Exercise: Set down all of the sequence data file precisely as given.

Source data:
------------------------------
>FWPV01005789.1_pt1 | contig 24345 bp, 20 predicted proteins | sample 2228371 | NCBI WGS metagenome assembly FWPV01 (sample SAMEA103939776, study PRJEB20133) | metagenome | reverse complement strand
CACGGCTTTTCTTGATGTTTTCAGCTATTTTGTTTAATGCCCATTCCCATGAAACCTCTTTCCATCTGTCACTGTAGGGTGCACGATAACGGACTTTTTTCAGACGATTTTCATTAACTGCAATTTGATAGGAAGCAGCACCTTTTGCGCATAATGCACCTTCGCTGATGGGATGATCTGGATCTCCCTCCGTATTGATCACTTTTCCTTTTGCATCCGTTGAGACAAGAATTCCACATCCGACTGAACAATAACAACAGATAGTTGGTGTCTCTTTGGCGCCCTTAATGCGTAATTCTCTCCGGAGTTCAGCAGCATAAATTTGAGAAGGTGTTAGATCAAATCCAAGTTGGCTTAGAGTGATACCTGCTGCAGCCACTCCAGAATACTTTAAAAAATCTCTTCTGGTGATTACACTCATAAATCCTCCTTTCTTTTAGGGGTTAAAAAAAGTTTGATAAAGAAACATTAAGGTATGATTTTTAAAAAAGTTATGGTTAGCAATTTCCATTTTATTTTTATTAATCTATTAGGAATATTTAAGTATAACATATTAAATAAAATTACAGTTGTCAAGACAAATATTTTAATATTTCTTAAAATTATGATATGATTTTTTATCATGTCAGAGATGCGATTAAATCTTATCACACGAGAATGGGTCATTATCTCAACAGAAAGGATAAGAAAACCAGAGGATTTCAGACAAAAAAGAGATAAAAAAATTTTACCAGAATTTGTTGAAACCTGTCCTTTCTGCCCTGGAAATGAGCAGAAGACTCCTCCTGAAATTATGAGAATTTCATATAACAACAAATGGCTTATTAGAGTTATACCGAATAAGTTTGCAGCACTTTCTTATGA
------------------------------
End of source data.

>FWPV01005789.1_pt1 | contig 24345 bp, 20 predicted proteins | sample 2228371 | NCBI WGS metagenome assembly FWPV01 (sample SAMEA103939776, study PRJEB20133) | metagenome | reverse complement strand
CACGGCTTTTCTTGATGTTTTCAGCTATTTTGTTTAATGCCCATTCCCATGAAACCTCTTTCCATCTGTCACTGTAGGGTGCACGATAACGGACTTTTTTCAGACGATTTTCATTAACTGCAATTTGATAGGAAGCAGCACCTTTTGCGCATAATGCACCTTCGCTGATGGGATGATCTGGATCTCCCTCCGTATTGATCACTTTTCCTTTTGCATCCGTTGAGACAAGAATTCCACATCCGACTGAACAATAACAACAGATAGTTGGTGTCTCTTTGGCGCCCTTAATGCGTAATTCTCTCCGGAGTTCAGCAGCATAAATTTGAGAAGGTGTTAGATCAAATCCAAGTTGGCTTAGAGTGATACCTGCTGCAGCCACTCCAGAATACTTTAAAAAATCTCTTCTGGTGATTACACTCATAAATCCTCCTTTCTTTTAGGGGTTAAAAAAAGTTTGATAAAGAAACATTAAGGTATGATTTTTAAAAAAGTTATGGTTAGCAATTTCCATTTTATTTTTATTAATCTATTAGGAATATTTAAGTATAACATATTAAATAAAATTACAGTTGTCAAGACAAATATTTTAATATTTCTTAAAATTATGATATGATTTTTTATCATGTCAGAGATGCGATTAAATCTTATCACACGAGAATGGGTCATTATCTCAACAGAAAGGATAAGAAAACCAGAGGATTTCAGACAAAAAAGAGATAAAAAAATTTTACCAGAATTTGTTGAAACCTGTCCTTTCTGCCCTGGAAATGAGCAGAAGACTCCTCCTGAAATTATGAGAATTTCATATAACAACAAATGGCTTATTAGAGTTATACCGAATAAGTTTGCAGCACTTTCTTATGA